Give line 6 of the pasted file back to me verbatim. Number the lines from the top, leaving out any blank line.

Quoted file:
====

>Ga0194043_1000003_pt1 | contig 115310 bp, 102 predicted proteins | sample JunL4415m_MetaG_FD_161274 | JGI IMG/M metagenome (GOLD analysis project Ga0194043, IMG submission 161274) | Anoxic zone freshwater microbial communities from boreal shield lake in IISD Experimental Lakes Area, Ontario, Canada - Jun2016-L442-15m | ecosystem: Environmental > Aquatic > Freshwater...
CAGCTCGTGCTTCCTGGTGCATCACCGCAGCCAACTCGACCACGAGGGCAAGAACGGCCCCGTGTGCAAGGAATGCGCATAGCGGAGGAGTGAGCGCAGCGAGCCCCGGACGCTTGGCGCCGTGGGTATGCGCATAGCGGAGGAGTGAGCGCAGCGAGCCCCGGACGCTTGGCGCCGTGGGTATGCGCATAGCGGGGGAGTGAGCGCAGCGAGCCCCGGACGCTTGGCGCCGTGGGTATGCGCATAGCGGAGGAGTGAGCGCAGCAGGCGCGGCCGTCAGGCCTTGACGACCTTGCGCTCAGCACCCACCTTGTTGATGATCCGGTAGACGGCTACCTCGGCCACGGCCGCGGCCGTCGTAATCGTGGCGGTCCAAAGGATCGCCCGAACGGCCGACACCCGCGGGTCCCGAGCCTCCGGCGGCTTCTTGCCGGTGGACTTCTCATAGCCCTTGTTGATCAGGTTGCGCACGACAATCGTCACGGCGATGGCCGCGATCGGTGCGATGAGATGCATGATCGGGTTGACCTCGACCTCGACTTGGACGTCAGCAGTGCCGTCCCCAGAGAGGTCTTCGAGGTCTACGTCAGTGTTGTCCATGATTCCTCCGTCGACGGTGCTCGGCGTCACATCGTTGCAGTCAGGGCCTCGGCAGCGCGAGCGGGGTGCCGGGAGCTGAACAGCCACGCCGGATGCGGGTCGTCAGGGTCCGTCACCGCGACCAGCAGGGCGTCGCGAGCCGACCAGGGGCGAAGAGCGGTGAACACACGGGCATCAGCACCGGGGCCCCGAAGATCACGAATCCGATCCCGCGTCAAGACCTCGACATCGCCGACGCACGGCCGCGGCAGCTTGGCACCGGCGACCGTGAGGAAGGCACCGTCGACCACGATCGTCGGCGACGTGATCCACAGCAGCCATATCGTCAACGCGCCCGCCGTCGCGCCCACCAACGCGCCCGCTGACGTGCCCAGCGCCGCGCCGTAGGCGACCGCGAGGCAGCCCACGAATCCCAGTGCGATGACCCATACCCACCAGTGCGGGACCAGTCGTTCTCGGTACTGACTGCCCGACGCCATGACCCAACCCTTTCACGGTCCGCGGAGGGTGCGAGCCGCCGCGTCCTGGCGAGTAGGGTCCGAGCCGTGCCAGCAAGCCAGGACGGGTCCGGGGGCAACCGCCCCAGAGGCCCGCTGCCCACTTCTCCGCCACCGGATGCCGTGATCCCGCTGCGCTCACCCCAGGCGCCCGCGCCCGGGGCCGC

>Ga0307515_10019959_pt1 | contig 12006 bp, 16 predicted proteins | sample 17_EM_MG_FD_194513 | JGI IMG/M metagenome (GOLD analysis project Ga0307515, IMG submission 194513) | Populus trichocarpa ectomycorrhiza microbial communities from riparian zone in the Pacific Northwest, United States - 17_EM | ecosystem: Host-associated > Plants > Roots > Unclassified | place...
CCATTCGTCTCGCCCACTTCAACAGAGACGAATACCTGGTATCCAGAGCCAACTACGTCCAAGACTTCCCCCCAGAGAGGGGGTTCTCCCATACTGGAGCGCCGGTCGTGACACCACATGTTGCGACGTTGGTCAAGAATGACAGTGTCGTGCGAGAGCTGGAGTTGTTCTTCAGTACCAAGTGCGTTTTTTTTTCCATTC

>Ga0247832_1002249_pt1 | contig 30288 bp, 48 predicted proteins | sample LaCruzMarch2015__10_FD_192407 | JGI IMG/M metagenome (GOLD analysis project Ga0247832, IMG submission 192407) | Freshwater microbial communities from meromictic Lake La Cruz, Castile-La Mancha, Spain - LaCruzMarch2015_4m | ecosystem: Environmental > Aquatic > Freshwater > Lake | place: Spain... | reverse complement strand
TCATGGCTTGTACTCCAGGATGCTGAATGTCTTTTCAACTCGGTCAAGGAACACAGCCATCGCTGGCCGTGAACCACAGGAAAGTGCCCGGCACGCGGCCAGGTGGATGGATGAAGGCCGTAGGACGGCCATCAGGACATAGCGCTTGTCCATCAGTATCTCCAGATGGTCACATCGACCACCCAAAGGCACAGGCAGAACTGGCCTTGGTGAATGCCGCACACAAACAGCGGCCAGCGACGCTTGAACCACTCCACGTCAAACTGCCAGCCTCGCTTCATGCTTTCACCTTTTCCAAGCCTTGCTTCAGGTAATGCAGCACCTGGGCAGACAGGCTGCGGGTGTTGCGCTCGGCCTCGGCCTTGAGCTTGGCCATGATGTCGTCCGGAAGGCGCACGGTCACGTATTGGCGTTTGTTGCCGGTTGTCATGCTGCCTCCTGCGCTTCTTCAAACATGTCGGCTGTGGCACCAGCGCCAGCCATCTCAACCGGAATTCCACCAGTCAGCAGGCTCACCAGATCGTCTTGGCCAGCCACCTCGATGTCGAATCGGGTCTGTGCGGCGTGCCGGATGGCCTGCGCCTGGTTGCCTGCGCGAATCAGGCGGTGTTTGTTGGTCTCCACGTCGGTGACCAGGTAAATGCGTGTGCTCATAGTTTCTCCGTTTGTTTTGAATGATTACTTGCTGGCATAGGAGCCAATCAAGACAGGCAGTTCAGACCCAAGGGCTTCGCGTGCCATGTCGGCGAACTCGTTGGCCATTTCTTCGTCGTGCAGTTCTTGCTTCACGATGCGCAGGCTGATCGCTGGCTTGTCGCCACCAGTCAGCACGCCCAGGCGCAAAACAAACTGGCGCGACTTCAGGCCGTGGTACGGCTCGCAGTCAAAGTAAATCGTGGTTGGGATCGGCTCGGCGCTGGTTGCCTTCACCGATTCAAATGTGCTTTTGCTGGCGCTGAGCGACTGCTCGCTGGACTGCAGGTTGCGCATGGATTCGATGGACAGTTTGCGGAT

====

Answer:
TCATGGCTTGTACTCCAGGATGCTGAATGTCTTTTCAACTCGGTCAAGGAACACAGCCATCGCTGGCCGTGAACCACAGGAAAGTGCCCGGCACGCGGCCAGGTGGATGGATGAAGGCCGTAGGACGGCCATCAGGACATAGCGCTTGTCCATCAGTATCTCCAGATGGTCACATCGACCACCCAAAGGCACAGGCAGAACTGGCCTTGGTGAATGCCGCACACAAACAGCGGCCAGCGACGCTTGAACCACTCCACGTCAAACTGCCAGCCTCGCTTCATGCTTTCACCTTTTCCAAGCCTTGCTTCAGGTAATGCAGCACCTGGGCAGACAGGCTGCGGGTGTTGCGCTCGGCCTCGGCCTTGAGCTTGGCCATGATGTCGTCCGGAAGGCGCACGGTCACGTATTGGCGTTTGTTGCCGGTTGTCATGCTGCCTCCTGCGCTTCTTCAAACATGTCGGCTGTGGCACCAGCGCCAGCCATCTCAACCGGAATTCCACCAGTCAGCAGGCTCACCAGATCGTCTTGGCCAGCCACCTCGATGTCGAATCGGGTCTGTGCGGCGTGCCGGATGGCCTGCGCCTGGTTGCCTGCGCGAATCAGGCGGTGTTTGTTGGTCTCCACGTCGGTGACCAGGTAAATGCGTGTGCTCATAGTTTCTCCGTTTGTTTTGAATGATTACTTGCTGGCATAGGAGCCAATCAAGACAGGCAGTTCAGACCCAAGGGCTTCGCGTGCCATGTCGGCGAACTCGTTGGCCATTTCTTCGTCGTGCAGTTCTTGCTTCACGATGCGCAGGCTGATCGCTGGCTTGTCGCCACCAGTCAGCACGCCCAGGCGCAAAACAAACTGGCGCGACTTCAGGCCGTGGTACGGCTCGCAGTCAAAGTAAATCGTGGTTGGGATCGGCTCGGCGCTGGTTGCCTTCACCGATTCAAATGTGCTTTTGCTGGCGCTGAGCGACTGCTCGCTGGACTGCAGGTTGCGCATGGATTCGATGGACAGTTTGCGGAT